What Is A Dual-Time Watch?


Curren Men's Dual Time Watch (Dial 4.9cm) - CUR 132 – Curren Watches

The dual watches display two different times at the same time. Most commonly, you’ll see a sundial somewhere on its dial indicating the second time, which can be hours and minutes or strictly hours on a 12-hour scale. Most of the time, these will be paired with a subtle day/night indication as well, allowing you to tell what time of day the second time zone you’re currently monitoring is. If you travel frequently or work with people from all over the world, a watch that displays multiple time zones at once will come in handy.

A Dual Time watch is very easy to use. It displays two different time zones at the same time. Consider it a miniature clock on the larger dial. It typically includes an AM-PM display as well as time on a 12-hour scale, allowing you to determine whether it is day or night in the second time zone you are reading. For each hour difference, you’d want to rotate the bezel.

The insert with 12-hour markers on a rotating bezel can also be used to create a second-time zone. When most people travel, a Dual Time watch is a must-have accessory, with the main dial displaying the destination’s local time and the sub-dial displaying their home time zone.

A dual-time watch differs from a traditional hours and minutes watch in two ways.

To begin, the second-hour hand must read 24 hours. Two additional wheels are added to the motion works to accomplish this. A second-minute wheel is mounted coaxially and drives a 24-hour wheel at a 1:8 ratio. Combining the cannon pinion to minute wheel ratio of 1:3 and the minute wheel to 24-hour wheel ratio of 1:8 yields a ratio of 1:24, which works perfectly for the 24-hour hand. The primary hour hand on a dual-time watch must be independently adjustable in hour increments, which is the second difference. The hour hand is attached to a post on the hour wheel. This post has a star wheel with 12 teeth on its outer edge. These teeth interact with a detent spring on the hour wheel, allowing it to be adjusted in 12 one-hour increments.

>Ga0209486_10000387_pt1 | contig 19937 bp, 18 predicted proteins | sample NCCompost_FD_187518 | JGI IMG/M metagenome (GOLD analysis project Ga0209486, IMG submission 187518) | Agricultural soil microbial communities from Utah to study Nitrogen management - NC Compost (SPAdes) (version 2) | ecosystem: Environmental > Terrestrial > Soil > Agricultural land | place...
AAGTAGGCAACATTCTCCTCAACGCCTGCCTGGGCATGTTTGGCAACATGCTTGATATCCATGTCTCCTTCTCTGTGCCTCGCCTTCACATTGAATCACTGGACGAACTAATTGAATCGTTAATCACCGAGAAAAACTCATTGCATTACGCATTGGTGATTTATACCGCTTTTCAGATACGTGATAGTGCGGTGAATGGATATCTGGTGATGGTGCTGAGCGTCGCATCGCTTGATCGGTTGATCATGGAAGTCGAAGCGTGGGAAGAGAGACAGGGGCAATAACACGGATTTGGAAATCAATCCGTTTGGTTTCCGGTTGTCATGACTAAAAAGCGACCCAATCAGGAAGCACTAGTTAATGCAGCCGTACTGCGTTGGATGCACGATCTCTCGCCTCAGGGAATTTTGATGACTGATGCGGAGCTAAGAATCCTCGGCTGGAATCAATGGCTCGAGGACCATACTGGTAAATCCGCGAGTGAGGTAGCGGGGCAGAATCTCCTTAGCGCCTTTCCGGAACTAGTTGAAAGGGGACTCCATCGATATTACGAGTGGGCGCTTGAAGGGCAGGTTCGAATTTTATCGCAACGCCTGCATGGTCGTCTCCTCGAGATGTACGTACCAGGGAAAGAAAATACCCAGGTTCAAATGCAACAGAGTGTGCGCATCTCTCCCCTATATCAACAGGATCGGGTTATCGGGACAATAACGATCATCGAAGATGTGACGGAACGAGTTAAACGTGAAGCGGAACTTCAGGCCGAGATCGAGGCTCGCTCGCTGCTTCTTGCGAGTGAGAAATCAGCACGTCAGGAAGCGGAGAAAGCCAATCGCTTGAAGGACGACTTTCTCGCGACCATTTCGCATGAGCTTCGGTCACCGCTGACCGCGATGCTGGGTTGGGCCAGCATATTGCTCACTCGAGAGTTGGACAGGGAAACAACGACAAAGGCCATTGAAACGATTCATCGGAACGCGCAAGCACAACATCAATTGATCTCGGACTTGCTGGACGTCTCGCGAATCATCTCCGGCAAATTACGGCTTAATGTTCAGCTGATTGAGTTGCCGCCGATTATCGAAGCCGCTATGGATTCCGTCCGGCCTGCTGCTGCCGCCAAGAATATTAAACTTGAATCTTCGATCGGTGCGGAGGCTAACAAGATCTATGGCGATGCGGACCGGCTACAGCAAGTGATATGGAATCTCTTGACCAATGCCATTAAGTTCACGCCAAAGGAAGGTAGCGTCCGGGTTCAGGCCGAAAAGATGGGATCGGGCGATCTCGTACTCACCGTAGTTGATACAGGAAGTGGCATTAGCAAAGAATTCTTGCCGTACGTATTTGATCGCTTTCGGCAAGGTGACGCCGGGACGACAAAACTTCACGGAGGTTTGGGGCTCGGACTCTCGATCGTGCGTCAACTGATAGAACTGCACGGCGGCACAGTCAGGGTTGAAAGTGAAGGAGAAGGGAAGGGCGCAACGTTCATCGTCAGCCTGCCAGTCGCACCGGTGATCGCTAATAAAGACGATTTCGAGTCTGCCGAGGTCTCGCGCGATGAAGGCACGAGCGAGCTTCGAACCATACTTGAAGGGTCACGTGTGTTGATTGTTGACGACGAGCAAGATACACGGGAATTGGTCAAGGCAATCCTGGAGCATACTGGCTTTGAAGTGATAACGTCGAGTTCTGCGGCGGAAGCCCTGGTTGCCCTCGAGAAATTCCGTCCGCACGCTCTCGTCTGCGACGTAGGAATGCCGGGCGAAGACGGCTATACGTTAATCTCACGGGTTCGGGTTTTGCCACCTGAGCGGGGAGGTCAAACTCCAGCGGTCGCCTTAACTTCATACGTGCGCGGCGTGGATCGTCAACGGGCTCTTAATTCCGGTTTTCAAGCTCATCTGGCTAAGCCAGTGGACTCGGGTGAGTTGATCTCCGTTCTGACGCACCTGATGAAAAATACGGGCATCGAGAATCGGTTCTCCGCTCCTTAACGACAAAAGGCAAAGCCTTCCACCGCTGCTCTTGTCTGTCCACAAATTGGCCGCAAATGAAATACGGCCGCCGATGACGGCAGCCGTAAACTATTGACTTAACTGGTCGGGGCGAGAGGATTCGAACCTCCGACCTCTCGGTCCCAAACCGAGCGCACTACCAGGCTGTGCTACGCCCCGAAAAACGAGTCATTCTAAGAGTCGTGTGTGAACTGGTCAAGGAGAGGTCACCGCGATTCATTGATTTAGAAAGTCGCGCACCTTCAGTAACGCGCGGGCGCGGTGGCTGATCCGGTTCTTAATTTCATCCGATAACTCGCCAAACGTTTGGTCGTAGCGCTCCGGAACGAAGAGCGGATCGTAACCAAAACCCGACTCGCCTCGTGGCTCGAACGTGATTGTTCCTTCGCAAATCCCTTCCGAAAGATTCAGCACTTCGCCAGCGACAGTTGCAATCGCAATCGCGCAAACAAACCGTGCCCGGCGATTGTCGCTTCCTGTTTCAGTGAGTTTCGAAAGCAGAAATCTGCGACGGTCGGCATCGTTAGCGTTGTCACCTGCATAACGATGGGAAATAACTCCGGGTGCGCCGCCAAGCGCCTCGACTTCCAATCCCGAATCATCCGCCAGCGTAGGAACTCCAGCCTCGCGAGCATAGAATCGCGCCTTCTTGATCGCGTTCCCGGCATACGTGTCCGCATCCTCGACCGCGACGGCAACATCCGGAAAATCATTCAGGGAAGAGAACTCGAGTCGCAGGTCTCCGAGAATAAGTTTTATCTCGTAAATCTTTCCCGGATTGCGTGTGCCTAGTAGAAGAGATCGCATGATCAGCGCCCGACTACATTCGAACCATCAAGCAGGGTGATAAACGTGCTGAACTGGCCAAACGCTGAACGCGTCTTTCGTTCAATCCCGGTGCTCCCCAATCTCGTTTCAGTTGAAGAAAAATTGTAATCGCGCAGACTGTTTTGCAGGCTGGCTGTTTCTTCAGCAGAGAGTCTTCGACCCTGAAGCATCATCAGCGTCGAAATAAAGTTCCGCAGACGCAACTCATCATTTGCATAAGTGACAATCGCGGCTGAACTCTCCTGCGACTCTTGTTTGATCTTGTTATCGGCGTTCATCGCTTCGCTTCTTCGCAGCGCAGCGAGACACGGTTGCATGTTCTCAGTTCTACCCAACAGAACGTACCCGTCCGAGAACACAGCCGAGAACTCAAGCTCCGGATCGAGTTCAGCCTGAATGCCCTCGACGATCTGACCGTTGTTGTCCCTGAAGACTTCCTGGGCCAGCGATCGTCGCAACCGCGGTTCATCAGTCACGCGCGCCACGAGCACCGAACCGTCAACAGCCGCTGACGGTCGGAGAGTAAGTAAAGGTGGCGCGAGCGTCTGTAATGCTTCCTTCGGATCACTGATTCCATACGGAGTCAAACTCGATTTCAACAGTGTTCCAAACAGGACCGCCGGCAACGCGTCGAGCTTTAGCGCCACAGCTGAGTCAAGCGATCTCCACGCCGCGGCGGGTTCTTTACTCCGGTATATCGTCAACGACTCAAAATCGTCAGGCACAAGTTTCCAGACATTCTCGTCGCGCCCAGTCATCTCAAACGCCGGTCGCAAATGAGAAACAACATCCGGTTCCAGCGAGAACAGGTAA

Best Dual Watces

Patek Philippe Nautilus Travel Time Chronograph (Patek Philippe Nautilus Travel Time Chronograph)

Watch of the Week: Patek Philippe Nautilus Travel Time Chronograph


Despite using a central hand to indicate the second time zone, the Patek Philippe Nautilus Travel Time Chronograph is classified as a dual timepiece. Its central hand has a 12-hour scale and day/night indicators for both local and home times.

Dual Time Ulysse Nardin

Ulysse Nardin - Blast Dual Time 42mm - 243-20-3/43


The Ulysse Nardin Dual Time is a striking combination of practical dual-time functionality and elevated style for those looking for something a little more elegant and a little less sporty. The second time zone is displayed in a small window at 9 o’clock on a white dial, and there is a date window at 2 o’clock.

DTZ Faberge Visionnaire

Faberge Visionnaire DTZ from Fabergé - Chronopassion


The Faberge Visionnaire DTZ, easily the most unique entrant in the category, and one we immediately fell in love with when it launched in 2016, takes a unique and functional approach to the dual time complication. At the center of the dial is a 24-hour digital display of local time, which is adjustable via a quickset pusher at 10 o’clock.

Summary

  • Displays two time zones at the same time.
  • It has a subdial that shows the second time on a 12-hour scale.
  • Frequently includes a subtle day/night indication
  • If you’re a frequent traveller and timekeeper, the robust capabilities of a GMT may suit you well. However, if you travel for business or pleasure on a regular basis and only need a quick glance at a different time zone, a dual time watch is likely to be preferable and more user-friendly.

Hopefully, this article was helpful in answering some of your clock-related questions. If you have any clock-related questions, feel free to use the comment section below. And if you want to know why clocks don’t appear in dreams, we have a great article on just that so do give it a click if you are interested “Why don’t clocks appear in dreams? Clocks and dreams!“. Here is also a link about the history of clocks if you want to give that a look “History of timekeeping devices

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